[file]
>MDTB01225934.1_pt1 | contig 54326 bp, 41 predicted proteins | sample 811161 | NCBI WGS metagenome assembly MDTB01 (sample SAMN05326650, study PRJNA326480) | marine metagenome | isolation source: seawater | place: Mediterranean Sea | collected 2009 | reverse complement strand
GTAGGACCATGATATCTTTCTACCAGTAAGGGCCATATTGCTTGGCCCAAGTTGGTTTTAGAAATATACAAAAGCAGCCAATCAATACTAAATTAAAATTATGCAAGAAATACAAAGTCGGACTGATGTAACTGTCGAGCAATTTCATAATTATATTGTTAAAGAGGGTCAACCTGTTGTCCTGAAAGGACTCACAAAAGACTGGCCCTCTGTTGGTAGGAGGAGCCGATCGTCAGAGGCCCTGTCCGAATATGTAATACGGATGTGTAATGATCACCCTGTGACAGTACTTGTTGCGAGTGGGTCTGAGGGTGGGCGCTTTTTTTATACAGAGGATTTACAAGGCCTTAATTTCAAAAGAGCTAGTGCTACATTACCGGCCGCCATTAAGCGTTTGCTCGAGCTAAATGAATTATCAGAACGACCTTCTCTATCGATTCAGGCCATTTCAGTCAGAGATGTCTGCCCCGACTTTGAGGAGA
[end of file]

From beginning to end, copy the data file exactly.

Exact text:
>MDTB01225934.1_pt1 | contig 54326 bp, 41 predicted proteins | sample 811161 | NCBI WGS metagenome assembly MDTB01 (sample SAMN05326650, study PRJNA326480) | marine metagenome | isolation source: seawater | place: Mediterranean Sea | collected 2009 | reverse complement strand
GTAGGACCATGATATCTTTCTACCAGTAAGGGCCATATTGCTTGGCCCAAGTTGGTTTTAGAAATATACAAAAGCAGCCAATCAATACTAAATTAAAATTATGCAAGAAATACAAAGTCGGACTGATGTAACTGTCGAGCAATTTCATAATTATATTGTTAAAGAGGGTCAACCTGTTGTCCTGAAAGGACTCACAAAAGACTGGCCCTCTGTTGGTAGGAGGAGCCGATCGTCAGAGGCCCTGTCCGAATATGTAATACGGATGTGTAATGATCACCCTGTGACAGTACTTGTTGCGAGTGGGTCTGAGGGTGGGCGCTTTTTTTATACAGAGGATTTACAAGGCCTTAATTTCAAAAGAGCTAGTGCTACATTACCGGCCGCCATTAAGCGTTTGCTCGAGCTAAATGAATTATCAGAACGACCTTCTCTATCGATTCAGGCCATTTCAGTCAGAGATGTCTGCCCCGACTTTGAGGAGA